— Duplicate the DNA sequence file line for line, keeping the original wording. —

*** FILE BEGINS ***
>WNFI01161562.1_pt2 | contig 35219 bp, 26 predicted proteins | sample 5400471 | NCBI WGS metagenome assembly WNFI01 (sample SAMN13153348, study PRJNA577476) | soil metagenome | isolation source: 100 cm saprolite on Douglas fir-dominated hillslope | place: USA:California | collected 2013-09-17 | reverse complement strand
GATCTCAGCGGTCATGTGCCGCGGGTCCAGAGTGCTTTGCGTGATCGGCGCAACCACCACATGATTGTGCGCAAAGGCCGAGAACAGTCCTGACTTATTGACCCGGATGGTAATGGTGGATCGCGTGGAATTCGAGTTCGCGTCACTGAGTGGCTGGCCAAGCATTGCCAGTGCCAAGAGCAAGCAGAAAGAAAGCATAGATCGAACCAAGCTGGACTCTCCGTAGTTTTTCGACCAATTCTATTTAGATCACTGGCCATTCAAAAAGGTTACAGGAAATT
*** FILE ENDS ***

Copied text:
>WNFI01161562.1_pt2 | contig 35219 bp, 26 predicted proteins | sample 5400471 | NCBI WGS metagenome assembly WNFI01 (sample SAMN13153348, study PRJNA577476) | soil metagenome | isolation source: 100 cm saprolite on Douglas fir-dominated hillslope | place: USA:California | collected 2013-09-17 | reverse complement strand
GATCTCAGCGGTCATGTGCCGCGGGTCCAGAGTGCTTTGCGTGATCGGCGCAACCACCACATGATTGTGCGCAAAGGCCGAGAACAGTCCTGACTTATTGACCCGGATGGTAATGGTGGATCGCGTGGAATTCGAGTTCGCGTCACTGAGTGGCTGGCCAAGCATTGCCAGTGCCAAGAGCAAGCAGAAAGAAAGCATAGATCGAACCAAGCTGGACTCTCCGTAGTTTTTCGACCAATTCTATTTAGATCACTGGCCATTCAAAAAGGTTACAGGAAATT